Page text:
Skip to content

Posts tagged ‘health’

BLC Recap: Tips for Healthy Brain Aging

By Russell Phillips, PhD & Healthy Brain Aging Event Attendee

Dr. Janice Schwartz, named one of the best doctors in the U.S. for geriatric medicine, moderated a panel of experts on Healthy Brain Aging for our Business Leadership Council. Members of the panel included; Adam Boxer, MD, PhD, Associate Professor of Neurology at UCSF, Gregory Tranah, PhD, Scientist, California Pacific Medical Center Research Institute, and Kristine Yaffe, MD, Professor in the Departments of Psychiatry, Neurology and Epidemiology at UCSF. The panel discussed the process of what happens to the brain as we age, normal cognitive decline, and the causes of diseases such as Alzheimer’s. The researchers on the panel utilized cognitive assessments, neuro-imaging (PET and MRI), and genetics to evaluate brain aging, and consider risk factors and strategies to prevent cognitive decline.

Since I work in the field as well, I thought I would share several methods you can  use to keep your brain youthful and your cognitive function high.


The consensus is that “use it or lose it” is the phrase to live by.

By developing the core capacities that support cognitive health (for example; the ability to focus on tasks, learn from mistakes, tune into positives, manage stress and develop resilience) brain health can be maintained and even improved.

We have found that training the brain to have a positive outlook helps people better deal with life’s stressors, which can ultimately improve cognitive function and build resilience. Resilience isn’t about ignoring feelings, but rather having the ability to feel pain and anger or confront adversity without becoming paralyzed by it. It won’t make the problems go away, but it may give you a chance to see past them.

Everyone can develop skills to become more resilient by focusing on the positive.

It’s not that you either have it or you don’t. Resilience involves thoughts and actions that can be learned and developed by anyone and is achieved by interacting with the environment using strategies that promote well-being. With help from social policies, community, friends and family, resilience is more likely to occur.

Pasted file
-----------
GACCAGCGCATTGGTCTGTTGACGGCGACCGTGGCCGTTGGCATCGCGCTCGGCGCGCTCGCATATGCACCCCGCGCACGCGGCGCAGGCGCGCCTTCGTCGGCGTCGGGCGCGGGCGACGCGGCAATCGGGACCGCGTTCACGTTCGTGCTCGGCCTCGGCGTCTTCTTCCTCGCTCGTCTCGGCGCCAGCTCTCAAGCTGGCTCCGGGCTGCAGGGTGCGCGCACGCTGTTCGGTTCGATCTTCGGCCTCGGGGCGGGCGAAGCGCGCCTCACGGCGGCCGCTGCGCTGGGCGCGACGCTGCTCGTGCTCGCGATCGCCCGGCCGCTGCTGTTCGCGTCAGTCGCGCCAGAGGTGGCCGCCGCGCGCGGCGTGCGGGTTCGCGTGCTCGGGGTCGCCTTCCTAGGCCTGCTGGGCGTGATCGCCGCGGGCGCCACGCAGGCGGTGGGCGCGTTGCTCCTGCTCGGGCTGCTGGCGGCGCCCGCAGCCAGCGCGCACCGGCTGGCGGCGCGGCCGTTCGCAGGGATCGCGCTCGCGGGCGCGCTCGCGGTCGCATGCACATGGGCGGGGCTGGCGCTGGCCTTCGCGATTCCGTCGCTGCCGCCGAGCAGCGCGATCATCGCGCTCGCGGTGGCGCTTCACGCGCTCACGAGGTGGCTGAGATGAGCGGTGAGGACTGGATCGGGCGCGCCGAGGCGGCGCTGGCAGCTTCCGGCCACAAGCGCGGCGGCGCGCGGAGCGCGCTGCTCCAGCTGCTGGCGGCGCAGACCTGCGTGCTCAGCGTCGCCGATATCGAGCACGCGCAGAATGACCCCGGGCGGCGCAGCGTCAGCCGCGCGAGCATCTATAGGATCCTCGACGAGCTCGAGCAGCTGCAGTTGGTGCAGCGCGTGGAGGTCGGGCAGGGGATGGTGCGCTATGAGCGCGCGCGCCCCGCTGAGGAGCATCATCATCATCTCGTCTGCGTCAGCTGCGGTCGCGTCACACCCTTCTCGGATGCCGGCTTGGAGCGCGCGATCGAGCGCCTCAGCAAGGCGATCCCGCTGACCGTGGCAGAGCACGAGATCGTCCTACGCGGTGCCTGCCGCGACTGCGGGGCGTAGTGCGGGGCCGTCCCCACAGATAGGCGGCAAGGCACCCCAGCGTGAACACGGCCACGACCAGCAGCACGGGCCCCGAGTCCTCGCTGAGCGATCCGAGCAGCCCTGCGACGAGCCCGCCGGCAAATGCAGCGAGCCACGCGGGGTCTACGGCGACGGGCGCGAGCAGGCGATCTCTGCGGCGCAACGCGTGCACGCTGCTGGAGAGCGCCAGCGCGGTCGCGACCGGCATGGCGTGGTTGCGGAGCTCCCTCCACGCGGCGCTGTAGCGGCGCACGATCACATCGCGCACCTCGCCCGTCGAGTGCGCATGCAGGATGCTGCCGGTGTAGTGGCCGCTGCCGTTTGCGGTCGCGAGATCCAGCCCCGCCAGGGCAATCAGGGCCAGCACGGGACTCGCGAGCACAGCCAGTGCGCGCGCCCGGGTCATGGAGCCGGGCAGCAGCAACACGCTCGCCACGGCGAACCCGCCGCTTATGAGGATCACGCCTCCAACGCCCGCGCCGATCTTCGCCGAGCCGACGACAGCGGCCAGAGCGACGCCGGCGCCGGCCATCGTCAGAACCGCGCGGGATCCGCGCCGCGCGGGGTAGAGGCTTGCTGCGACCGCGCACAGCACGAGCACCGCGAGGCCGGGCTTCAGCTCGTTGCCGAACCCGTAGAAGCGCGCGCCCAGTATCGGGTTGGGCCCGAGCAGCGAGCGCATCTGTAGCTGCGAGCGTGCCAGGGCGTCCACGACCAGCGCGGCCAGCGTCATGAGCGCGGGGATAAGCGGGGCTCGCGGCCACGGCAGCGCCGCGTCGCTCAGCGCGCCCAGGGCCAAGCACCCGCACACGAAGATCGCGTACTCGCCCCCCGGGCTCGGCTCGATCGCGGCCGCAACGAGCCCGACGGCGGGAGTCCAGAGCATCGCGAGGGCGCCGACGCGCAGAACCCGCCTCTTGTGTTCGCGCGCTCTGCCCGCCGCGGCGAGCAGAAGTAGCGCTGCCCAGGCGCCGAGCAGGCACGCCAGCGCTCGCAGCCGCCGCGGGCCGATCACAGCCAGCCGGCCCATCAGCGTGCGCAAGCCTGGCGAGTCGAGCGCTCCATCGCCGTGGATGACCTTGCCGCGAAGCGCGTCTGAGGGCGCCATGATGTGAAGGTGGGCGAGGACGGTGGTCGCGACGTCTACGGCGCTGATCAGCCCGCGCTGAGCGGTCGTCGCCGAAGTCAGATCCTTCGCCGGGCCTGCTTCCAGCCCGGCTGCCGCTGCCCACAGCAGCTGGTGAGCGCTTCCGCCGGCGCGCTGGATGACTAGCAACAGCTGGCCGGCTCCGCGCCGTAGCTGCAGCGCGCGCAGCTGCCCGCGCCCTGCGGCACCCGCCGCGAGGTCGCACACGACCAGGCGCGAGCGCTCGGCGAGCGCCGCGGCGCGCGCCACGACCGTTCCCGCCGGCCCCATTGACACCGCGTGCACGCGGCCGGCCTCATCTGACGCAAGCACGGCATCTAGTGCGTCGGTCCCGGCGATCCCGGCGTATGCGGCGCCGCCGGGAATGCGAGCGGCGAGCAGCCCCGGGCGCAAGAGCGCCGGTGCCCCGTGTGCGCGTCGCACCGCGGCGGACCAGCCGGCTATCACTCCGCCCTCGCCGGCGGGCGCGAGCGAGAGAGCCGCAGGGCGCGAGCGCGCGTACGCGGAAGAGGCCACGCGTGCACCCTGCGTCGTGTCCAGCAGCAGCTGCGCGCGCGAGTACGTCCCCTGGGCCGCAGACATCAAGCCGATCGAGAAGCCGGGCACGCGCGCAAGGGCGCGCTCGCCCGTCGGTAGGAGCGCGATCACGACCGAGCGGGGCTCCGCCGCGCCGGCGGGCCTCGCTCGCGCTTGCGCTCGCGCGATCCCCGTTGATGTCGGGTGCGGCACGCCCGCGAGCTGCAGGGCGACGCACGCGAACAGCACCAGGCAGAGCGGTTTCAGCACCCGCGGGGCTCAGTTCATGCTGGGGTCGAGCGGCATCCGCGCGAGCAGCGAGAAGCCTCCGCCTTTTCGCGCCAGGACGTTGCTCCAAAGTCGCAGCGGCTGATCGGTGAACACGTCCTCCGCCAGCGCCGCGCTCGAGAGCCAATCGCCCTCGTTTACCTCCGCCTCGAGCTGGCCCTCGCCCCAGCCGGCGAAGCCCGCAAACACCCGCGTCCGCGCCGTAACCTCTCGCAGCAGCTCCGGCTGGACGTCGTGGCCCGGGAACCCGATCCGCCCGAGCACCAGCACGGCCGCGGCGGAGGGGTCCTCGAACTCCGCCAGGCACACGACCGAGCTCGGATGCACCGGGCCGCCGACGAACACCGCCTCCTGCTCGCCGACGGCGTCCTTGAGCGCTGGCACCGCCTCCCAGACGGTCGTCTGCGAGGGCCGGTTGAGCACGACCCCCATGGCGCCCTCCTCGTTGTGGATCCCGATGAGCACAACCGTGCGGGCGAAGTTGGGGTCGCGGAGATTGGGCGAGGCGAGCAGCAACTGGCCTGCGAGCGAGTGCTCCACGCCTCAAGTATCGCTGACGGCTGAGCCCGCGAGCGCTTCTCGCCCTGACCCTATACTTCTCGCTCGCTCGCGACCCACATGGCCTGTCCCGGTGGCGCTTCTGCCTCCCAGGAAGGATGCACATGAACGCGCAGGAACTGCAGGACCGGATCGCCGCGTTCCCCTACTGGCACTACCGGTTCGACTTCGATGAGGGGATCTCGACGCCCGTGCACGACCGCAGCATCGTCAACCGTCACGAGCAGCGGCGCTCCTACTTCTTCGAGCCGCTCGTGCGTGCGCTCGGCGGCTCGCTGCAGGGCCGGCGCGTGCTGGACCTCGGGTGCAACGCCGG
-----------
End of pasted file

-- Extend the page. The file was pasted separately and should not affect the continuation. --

The scientific evidence is clear that a positive outlook, “the hallmark of well-being,” may actually result in resilience, better brain heath, and success instead of success producing happiness.

Positive thinking drives problem solving which in turn, drives outcomes.

Russell Phillips, PhD, is the Director of Research Solutions at Brain Resource, Inc. You can read more about brain health here.

Teen Volunteers Making a Big Difference in Health

HEALTH CARE is one of the most important challenges we face today, and local and international organizations from the International Red Cross to UCSF Medicine are working tirelessly to improve our world’s health. Teens are also working with incredible dedication to address health issues in this country and beyond, and we are proud to celebrate their efforts. If you know any exceptional Jewish teen volunteers in CA, nominate them to win $36,000 that will change their lives and spotlight their extraordinary work!

2008 Recipient Fred Scarf and his best friend Shiri

2008 Recipient Fred Scarf and his best friend Shiri

Fred Scarf, above, received a Tikkun Olam Award in 2008 for his project organizing proms for teens with life threatening diseases—who might not make it to their own proms. Fred’s organization, No Worries Now, is still going strong and is working on its 6th prom. The organization is also expanding, pairing teen volunteers with individual patients for monthly outings, creating the tools and resources for other teens to throw proms, and working with Cal Cord Blood to promote life-saving public umbilical cord blood banking.

Last year, almost 20 percent of the Diller Teen Tikkun Olam Award nominees worked on projects impacting disease prevention and care for the sick! Outstanding teens recognized with a nomination last year organized projects such as donating teddy bears and dvds to pediatric wards, raising the money to buy dozens of pediatric wheelchairs for Iraqi children, and organizing a school health fair to teach peers about heart health.

Nominations are now open for the 2012 Diller Teen Tikkun Olam Awards. We are calling on you to help us celebrate the power of teens to change the world. Nominations may be submitted through January 6, 2012.

AWARD ELIGIBILITY: The award is open to Jewish teens who are residents of California and are ages 13-19 at the time of nomination. Teens’ projects can help either the Jewish community or the general community, so long as they have not been remunerated for their services. Teens may be nominated by any community member who knows the value of their project—EXCEPT family members—or may also nominate themselves. For more information visit our website or contact the Project Coordinator for the Diller Teen Tikkun Olam Awards, Rachel Bloom, at (415) 512-6437 or


Get every new post delivered to your Inbox.

Join 46 other followers